Test Your Use of Hyphens in Your Stories

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I decided to stop winging my use of hyphens and arm myself with some rules. 

A Hyphen-Usage Test

Which four of these examples are incorrect? At the end of the test, see the analysis of why each example is correct or incorrect.

  1. ceiling-tall Christmas tree
  2. the small-delicate dancer
  3. a protein-eating diet
  4. the front-porch rocker
  5. he was soft-hearted about disciplining
  6. a lovingly-planted garden
  7. a well-timed event
  8. a twenty-four-hour job
  9. held for two- and three-hour sessions
  10. black and white cruiser


First, my heading is correct—A Hyphen-Usage Test. Capitalize the first word and all hyphenated words in a title except articles (the), prepositions (with), and conjunctions (and). The only time a hyphenated word is not capitalized in a title is when the first word is a prefix that can’t stand alone (A Smile Is an Anti-aging Device). 

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  1. Correct. This noun and adjective unite to modify a noun. The noun following united words is key.
  2. Incorrect. Small and delicate don’t unite to describe the dancer; they each stand alone. So, “the small, delicate dancer” is correct.
  3. Correct. This noun and gerund unite to modify a noun (diet). Eating standing alone would suggest a fun diet!
  4. Correct. It’s not a front rocker. Front and porch unite to modify the rocker (noun). 
  5. Incorrect. Here, soft-hearted doesn’t unite to modify a noun. The correct sentence is “He was soft hearted about disciplining.”
  6. Incorrect. Yes, this adverb and verb unite to modify garden, but two words with a leading adverb ending in -ly aren’t joined with a hyphen. Correct is “a lovingly planted garden.” An -ly adverb is what causes the different rule. However, if lovingly is in the middle of a multiple-word descriptor, such as “the far-from-lovingly-planted garden,” lovingly gets a hyphen.
  7. Correct. Well is not an adverb ending in -ly, and it unites with timed to modify a noun (event). But the adverb well in “the meeting was well timeddoesn’t use a hyphen. Here, “well timed” is not followed by a noun.
  8. Correct. This multiple-word modifier unites to describe a noun.
  9. Correct. Both two-hour and three-hour are adjective phrases modifying a noun and are written as in the example.
  10. Incorrect. When a color combination precedes a noun, it’s hyphenated. It’s a “black-and-white cruiser,” but “the cruiser was black and white.” Also, it’s a “blue-green pond.”

Sometimes hyphens are used for clarity. Consider: “We passed five mile markers.” This talks about the number of mile markers. If the markers were placed every five miles and we passed these markers, we’d write, “We passed five-mile markers.”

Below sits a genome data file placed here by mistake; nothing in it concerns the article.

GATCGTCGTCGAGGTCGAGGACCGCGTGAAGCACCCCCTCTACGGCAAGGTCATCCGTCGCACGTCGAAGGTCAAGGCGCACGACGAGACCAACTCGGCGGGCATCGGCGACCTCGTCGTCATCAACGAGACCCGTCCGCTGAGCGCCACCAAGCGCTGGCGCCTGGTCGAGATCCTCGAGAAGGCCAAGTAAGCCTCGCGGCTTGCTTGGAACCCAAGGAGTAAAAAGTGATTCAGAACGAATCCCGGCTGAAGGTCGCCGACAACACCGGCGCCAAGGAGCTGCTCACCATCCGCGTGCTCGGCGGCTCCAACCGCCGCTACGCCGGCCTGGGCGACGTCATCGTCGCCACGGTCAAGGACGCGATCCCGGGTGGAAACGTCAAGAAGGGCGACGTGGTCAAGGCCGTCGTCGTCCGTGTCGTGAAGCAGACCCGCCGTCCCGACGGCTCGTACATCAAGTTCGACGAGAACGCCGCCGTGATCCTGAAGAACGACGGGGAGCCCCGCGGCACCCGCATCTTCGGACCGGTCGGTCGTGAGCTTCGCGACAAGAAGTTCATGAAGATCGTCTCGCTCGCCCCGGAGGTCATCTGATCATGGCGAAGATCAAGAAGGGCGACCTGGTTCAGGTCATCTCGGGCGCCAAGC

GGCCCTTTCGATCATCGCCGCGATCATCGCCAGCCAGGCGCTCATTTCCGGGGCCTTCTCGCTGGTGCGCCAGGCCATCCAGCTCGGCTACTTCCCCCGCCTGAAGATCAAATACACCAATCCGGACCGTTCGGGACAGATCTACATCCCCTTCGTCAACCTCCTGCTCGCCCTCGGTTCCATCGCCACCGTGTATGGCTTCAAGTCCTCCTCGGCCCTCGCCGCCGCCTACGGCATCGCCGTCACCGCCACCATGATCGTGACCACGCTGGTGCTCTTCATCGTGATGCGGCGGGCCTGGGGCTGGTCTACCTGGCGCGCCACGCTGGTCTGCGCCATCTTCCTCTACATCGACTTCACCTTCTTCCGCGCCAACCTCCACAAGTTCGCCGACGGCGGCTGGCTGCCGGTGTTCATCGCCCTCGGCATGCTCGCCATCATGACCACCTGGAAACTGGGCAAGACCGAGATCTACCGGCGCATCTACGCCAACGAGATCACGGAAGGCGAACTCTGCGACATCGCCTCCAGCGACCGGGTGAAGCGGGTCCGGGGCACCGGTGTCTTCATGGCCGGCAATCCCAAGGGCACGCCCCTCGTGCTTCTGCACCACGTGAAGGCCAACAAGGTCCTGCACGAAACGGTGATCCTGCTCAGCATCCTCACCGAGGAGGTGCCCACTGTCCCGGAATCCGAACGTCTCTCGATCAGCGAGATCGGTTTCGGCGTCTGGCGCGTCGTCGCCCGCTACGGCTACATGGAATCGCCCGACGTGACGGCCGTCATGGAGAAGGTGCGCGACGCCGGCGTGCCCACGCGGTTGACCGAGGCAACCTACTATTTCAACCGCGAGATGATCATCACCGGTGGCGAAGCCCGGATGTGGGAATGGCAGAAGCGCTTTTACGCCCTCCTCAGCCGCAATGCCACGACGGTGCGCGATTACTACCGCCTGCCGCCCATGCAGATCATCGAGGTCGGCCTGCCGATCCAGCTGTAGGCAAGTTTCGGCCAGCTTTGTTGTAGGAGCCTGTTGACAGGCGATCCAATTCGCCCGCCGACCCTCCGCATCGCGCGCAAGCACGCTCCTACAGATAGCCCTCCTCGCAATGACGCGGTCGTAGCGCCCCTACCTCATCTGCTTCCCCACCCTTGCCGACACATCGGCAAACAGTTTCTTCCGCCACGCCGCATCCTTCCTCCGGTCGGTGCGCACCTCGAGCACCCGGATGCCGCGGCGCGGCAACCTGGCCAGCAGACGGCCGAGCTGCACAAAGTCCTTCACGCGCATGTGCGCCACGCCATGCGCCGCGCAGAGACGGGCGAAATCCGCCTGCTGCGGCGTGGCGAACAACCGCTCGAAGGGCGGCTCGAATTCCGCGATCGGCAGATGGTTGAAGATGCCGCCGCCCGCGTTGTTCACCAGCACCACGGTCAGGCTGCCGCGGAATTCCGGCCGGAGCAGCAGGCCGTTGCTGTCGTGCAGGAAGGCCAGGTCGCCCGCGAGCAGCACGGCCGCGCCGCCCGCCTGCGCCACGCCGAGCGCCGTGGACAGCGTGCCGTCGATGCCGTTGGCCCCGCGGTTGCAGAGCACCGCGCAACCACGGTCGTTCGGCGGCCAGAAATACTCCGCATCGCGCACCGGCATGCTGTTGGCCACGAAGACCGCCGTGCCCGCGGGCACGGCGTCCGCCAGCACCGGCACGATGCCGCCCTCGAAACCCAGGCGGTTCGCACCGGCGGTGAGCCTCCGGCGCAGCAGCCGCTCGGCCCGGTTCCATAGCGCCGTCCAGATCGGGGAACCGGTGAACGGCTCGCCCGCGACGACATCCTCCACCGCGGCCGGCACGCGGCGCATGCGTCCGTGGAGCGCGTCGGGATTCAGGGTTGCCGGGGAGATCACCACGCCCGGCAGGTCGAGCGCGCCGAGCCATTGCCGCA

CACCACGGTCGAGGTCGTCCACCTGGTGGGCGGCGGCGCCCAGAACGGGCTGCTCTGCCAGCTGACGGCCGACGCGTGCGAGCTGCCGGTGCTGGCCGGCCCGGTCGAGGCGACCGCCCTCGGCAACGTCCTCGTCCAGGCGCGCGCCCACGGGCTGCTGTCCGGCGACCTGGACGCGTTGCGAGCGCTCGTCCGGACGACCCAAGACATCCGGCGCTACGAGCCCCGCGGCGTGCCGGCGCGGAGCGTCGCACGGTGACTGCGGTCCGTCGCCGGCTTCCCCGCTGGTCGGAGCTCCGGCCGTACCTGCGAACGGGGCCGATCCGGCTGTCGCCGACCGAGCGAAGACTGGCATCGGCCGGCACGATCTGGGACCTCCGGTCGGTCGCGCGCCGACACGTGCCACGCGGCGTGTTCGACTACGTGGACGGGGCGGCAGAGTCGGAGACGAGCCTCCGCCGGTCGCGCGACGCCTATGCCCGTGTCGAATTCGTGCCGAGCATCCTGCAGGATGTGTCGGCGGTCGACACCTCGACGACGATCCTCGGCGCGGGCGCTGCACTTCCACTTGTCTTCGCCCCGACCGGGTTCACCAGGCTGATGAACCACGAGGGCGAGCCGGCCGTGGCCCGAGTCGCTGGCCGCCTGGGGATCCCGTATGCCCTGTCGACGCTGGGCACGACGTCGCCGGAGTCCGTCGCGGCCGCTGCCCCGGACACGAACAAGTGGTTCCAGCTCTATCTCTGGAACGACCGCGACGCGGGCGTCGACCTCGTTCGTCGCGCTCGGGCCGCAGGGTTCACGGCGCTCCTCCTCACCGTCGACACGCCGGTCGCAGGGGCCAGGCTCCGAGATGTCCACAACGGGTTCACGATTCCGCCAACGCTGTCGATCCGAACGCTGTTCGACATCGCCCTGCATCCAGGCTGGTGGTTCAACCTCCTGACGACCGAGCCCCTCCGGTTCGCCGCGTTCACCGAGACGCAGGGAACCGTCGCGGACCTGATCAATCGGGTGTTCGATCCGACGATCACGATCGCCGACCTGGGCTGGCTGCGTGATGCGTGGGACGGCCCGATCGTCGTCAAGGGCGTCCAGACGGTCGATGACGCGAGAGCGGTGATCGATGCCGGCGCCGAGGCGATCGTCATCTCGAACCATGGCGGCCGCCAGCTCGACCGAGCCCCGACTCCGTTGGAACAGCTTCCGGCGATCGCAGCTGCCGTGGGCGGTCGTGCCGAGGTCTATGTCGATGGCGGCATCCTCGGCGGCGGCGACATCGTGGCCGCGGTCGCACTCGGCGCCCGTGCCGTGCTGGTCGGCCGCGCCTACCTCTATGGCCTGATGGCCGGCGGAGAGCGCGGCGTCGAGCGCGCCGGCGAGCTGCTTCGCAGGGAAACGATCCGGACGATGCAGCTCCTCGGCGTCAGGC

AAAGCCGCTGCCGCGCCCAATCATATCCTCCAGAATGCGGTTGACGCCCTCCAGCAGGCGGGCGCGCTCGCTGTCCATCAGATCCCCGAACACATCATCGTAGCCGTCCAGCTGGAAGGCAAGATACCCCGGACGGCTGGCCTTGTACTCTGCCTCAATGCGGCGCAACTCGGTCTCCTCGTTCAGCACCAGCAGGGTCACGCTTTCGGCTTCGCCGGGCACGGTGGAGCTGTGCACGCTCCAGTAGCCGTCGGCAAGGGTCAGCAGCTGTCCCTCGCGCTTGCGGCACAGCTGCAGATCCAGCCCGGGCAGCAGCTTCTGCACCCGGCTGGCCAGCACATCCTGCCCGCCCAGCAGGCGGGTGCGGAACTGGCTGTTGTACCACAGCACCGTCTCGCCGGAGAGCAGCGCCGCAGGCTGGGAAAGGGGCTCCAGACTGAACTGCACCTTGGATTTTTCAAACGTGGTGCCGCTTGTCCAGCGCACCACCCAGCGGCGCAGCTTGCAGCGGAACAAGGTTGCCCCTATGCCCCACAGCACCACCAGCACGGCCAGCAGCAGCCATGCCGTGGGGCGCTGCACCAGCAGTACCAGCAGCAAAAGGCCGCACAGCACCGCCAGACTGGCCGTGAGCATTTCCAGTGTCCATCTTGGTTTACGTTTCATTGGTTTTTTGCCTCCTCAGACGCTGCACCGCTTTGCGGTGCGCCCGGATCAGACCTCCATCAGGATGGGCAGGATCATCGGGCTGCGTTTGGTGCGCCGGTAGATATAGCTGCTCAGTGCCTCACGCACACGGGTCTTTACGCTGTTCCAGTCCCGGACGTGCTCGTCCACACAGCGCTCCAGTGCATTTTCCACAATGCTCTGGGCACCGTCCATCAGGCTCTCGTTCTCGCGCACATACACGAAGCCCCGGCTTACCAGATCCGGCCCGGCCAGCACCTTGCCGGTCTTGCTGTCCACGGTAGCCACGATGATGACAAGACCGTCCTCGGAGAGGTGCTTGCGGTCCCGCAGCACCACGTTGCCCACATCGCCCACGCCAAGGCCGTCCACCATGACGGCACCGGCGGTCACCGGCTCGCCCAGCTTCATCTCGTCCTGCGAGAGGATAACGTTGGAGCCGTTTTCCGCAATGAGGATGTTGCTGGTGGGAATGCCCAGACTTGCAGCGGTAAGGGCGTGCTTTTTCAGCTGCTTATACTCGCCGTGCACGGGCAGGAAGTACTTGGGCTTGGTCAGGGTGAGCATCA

Which hyphenating rule is a problem in your writing?

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How to Find the Amazing Word for That Thingy, Modifier, or Action

Flip Dictionary takes you from a “meaning” you are aware of to the “word” you need.” —Barbara Ann Kipfer, Ph.D.


image by ClkeFreeVectorImages
image by ClkerFreeVectorImages

In a scene, my character senses a reverent atmosphere, but I didn’t want to use atmosphere. I couldn’t summon the word I wanted. Microsoft Word’s thesaurus offered ambiance, feeling, mood, and others. I knew a better word was available but my brain couldn’t capture it.

I looked up atmosphere in Flip Dictionary by Barbara Ann Kipfer, Ph.D.

Image courtesy of fotographic1980 at FreeDigitalPhotos.net
Image courtesy of fotographic1980 at FreeDigitalPhotos.net

Aura. That was it!

Under the word atmosphere, Kipfer listed 16 words for different kinds of atmosphere. For example: “atmosphere of special power or mystery: mystique.”

So, today I want to plug Flip Dictionary. Let’s look at some other examples. 

Example 1

How about courage. The thesaurus supplied: bravery, nerve, pluck, valor, daring, audacity, mettle, resolution, and guts.

As Flip Dictionary does, it named all of the above from a thesaurus and then added: backbone, boldness, braveness, chin up, élan, fearlessness, firmness, fortitude, gallantry, gameness, grit, gumption, hardihood, heart, the heart of a lion, heroism, prowess, soul, spine, spunk, and tenacity.

Wow. What a wealth of words to choose from. Some have a different meaning from, but are in the scope of, courage.

image by ClkerFreeVectorImages
image by ClkerFreeVectorImages

Suppose my character is a boy who grabs a runaway dog’s leash and persists in pulling the resistant canine away from a busy street. I might use a form of:        

  • Grit – “courage and resolve; strength of character”
  • Gumption – “shrewd or spirited initiative and resourcefulness”
  • Heroism – “great bravery”
  • Spunk – “courage and determination”
  • Tenacity – “the quality or fact of being determined; determination”

(definitions from New Oxford American Dictionary)

I like spunk. I don’t think I’d use it for a man. Maybe for a grandmother or a young woman. If my story is folksy, I might employ gumption.

The point is Flip Dictionary gives me words that go beyond synonyms. I like that.

Example 2

What’s the bar thingy that holds flags so they hang across a porch?

I looked up flag, and beneath it I found:

image by jill111
image by jill111

Flag hung on crosspiece, not pole: gonfalon”

gonfalon: “a banner or pennant, especially one with streamers, hung from a crossbar” (New Oxford American Dictionary)

Gonfalon was also listed under banner in Flip Dictionary.

If you can look up a clue to the thingy escaping you, often you’ll find it in Flip Dictionary.

An amazing resource that gives me words that go beyond synonyms. Click to tweet.

If you use another resource or Flip Dictionary, would you tell us about how you use it?